life for most people is like? Running around feeling like an idiot each
day?” he recalls in a new book, The Utopia of Rules. “On a purely personal level, probably the most disturbing thing was how dealing with these forms somehow rendered me stupid.”
Many FT readers might sympathise. Graeber investigated further. Four years ago he penned a brilliant treatise on debt, Debt: The First 5,000 Years.
His new book develops this analysis and asks why so much of modern life
is dominated by endless bureaucracy and frustrating administrative
tasks, whether in relation to finance, healthcare or almost everything
It is a curious question. At first glance, you might suppose that the
mass of modern bureaucratic processes simply reflects the fact that we
live in a complex world. As organisations swell in scale, they need
bureaucracies to manage them. Similarly, as technology becomes more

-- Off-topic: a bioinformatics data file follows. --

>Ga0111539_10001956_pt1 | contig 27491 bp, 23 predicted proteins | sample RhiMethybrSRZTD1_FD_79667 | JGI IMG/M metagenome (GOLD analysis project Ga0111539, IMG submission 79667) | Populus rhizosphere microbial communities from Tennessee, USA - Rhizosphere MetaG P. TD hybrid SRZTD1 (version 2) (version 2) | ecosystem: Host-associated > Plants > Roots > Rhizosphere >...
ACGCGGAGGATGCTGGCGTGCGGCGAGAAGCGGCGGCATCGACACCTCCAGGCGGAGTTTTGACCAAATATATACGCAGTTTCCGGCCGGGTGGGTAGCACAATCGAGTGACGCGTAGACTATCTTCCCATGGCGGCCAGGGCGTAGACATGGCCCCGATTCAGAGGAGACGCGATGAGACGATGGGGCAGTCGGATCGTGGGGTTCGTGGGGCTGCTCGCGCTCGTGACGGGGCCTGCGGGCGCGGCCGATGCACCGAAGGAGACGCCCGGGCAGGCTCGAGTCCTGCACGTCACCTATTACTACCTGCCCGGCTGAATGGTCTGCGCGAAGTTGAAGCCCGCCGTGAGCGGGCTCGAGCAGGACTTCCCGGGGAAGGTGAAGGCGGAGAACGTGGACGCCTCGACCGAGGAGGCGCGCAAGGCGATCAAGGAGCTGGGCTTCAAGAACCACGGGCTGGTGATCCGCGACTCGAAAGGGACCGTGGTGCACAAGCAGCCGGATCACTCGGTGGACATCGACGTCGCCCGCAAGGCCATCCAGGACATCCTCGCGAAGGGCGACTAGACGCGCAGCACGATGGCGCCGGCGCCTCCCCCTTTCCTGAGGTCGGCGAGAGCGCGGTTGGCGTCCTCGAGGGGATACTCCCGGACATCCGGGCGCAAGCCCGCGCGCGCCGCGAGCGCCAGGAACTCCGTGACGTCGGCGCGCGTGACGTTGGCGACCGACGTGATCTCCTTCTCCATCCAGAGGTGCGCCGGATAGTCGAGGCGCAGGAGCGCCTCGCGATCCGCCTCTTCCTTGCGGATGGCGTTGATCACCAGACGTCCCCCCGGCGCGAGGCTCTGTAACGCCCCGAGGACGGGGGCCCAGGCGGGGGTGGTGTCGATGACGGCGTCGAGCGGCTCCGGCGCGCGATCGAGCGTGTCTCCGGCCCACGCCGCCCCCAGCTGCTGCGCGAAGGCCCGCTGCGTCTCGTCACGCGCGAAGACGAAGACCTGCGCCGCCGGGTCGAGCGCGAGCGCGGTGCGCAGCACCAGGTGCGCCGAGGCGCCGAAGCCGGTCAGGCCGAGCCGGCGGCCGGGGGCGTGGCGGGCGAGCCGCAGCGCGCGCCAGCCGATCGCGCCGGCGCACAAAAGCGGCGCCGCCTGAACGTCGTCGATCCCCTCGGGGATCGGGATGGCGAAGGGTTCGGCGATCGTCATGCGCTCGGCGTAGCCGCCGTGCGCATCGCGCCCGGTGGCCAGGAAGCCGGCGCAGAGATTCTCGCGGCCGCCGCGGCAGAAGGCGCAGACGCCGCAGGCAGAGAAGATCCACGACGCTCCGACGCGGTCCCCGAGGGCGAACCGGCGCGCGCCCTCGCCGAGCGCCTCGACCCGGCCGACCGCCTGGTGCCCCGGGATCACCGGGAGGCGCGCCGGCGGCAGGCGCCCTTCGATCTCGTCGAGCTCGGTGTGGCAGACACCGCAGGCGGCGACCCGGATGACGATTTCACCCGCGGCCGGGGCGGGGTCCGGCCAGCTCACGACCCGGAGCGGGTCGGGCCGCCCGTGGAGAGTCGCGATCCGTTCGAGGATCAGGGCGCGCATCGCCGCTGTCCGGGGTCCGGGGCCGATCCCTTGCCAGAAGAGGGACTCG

sophisticated, the job of government becomes more complex. Or so we tend
But the more you reflect on this assumption, the odder it begins to
seem, given that we live in a cyber, free-market age. After all, Silicon
Valley loves to celebrate the idea that the internet can make us more
effective and efficient.
Yet, as Graeber points out, modern technology has not removed the
bureaucratic processes, just shifted them online. “The invention of new
forms of industrial automation in the 18th and 19th centuries had the
paradoxical effect of turning more of the world’s population into
full-time industrial workers,” he observes. “So has all the software
designed to save us from administrative responsibilities in recent
decades ultimately turned us all into part- or full-time
blames the issue of spreading bureaucracy on something else: power. A
century ago Max Weber, the sociologist, pointed out that bureaucracies
always tend to defend their own interests as institutions. Graeber
thinks the issue now is not just about the triumph of bureaucratic
institutions per se but the bureaucratisation of our entire culture.
For the 21st-century world has now developed an extensive web of
subtle rituals and cultural patterns around bureaucracy that make these
processes seem normal — if not inevitable. And the crucial point to
grasp is that this pattern supports the status quo and the position of